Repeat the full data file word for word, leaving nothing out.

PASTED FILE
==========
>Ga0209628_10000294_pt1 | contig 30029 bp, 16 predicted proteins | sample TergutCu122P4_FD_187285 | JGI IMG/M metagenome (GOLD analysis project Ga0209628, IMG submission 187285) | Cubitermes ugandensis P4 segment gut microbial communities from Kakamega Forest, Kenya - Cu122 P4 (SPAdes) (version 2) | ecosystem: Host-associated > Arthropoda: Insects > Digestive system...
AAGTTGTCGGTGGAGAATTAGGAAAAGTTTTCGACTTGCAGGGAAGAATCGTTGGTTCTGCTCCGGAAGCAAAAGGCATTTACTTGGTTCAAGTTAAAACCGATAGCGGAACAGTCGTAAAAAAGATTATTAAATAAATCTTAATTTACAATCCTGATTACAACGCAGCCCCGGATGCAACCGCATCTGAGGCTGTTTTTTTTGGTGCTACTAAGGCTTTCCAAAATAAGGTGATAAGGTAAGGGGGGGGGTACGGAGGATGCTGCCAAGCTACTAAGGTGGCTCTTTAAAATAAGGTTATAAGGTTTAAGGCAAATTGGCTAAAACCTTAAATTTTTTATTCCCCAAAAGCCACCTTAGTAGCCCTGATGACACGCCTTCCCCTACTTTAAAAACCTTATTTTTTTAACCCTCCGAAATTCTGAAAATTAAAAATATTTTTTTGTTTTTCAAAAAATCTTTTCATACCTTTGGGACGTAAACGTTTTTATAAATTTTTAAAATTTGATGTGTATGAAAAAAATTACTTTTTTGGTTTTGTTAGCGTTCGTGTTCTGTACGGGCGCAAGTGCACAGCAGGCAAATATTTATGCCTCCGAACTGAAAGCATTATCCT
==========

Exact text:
>Ga0209628_10000294_pt1 | contig 30029 bp, 16 predicted proteins | sample TergutCu122P4_FD_187285 | JGI IMG/M metagenome (GOLD analysis project Ga0209628, IMG submission 187285) | Cubitermes ugandensis P4 segment gut microbial communities from Kakamega Forest, Kenya - Cu122 P4 (SPAdes) (version 2) | ecosystem: Host-associated > Arthropoda: Insects > Digestive system...
AAGTTGTCGGTGGAGAATTAGGAAAAGTTTTCGACTTGCAGGGAAGAATCGTTGGTTCTGCTCCGGAAGCAAAAGGCATTTACTTGGTTCAAGTTAAAACCGATAGCGGAACAGTCGTAAAAAAGATTATTAAATAAATCTTAATTTACAATCCTGATTACAACGCAGCCCCGGATGCAACCGCATCTGAGGCTGTTTTTTTTGGTGCTACTAAGGCTTTCCAAAATAAGGTGATAAGGTAAGGGGGGGGGTACGGAGGATGCTGCCAAGCTACTAAGGTGGCTCTTTAAAATAAGGTTATAAGGTTTAAGGCAAATTGGCTAAAACCTTAAATTTTTTATTCCCCAAAAGCCACCTTAGTAGCCCTGATGACACGCCTTCCCCTACTTTAAAAACCTTATTTTTTTAACCCTCCGAAATTCTGAAAATTAAAAATATTTTTTTGTTTTTCAAAAAATCTTTTCATACCTTTGGGACGTAAACGTTTTTATAAATTTTTAAAATTTGATGTGTATGAAAAAAATTACTTTTTTGGTTTTGTTAGCGTTCGTGTTCTGTACGGGCGCAAGTGCACAGCAGGCAAATATTTATGCCTCCGAACTGAAAGCATTATCCT